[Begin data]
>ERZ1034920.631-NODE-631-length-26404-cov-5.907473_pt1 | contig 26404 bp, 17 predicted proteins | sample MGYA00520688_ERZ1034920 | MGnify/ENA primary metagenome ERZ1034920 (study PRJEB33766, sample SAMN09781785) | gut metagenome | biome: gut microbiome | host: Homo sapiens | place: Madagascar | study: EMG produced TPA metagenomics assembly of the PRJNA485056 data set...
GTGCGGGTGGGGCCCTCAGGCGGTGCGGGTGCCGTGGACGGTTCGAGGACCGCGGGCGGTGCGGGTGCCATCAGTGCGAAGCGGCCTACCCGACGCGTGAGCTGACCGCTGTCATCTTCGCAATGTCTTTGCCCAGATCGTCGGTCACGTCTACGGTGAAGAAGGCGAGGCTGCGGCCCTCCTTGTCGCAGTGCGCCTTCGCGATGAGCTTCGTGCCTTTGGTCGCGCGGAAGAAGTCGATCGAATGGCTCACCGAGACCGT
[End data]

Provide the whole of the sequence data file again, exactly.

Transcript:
>ERZ1034920.631-NODE-631-length-26404-cov-5.907473_pt1 | contig 26404 bp, 17 predicted proteins | sample MGYA00520688_ERZ1034920 | MGnify/ENA primary metagenome ERZ1034920 (study PRJEB33766, sample SAMN09781785) | gut metagenome | biome: gut microbiome | host: Homo sapiens | place: Madagascar | study: EMG produced TPA metagenomics assembly of the PRJNA485056 data set...
GTGCGGGTGGGGCCCTCAGGCGGTGCGGGTGCCGTGGACGGTTCGAGGACCGCGGGCGGTGCGGGTGCCATCAGTGCGAAGCGGCCTACCCGACGCGTGAGCTGACCGCTGTCATCTTCGCAATGTCTTTGCCCAGATCGTCGGTCACGTCTACGGTGAAGAAGGCGAGGCTGCGGCCCTCCTTGTCGCAGTGCGCCTTCGCGATGAGCTTCGTGCCTTTGGTCGCGCGGAAGAAGTCGATCGAATGGCTCACCGAGACCGT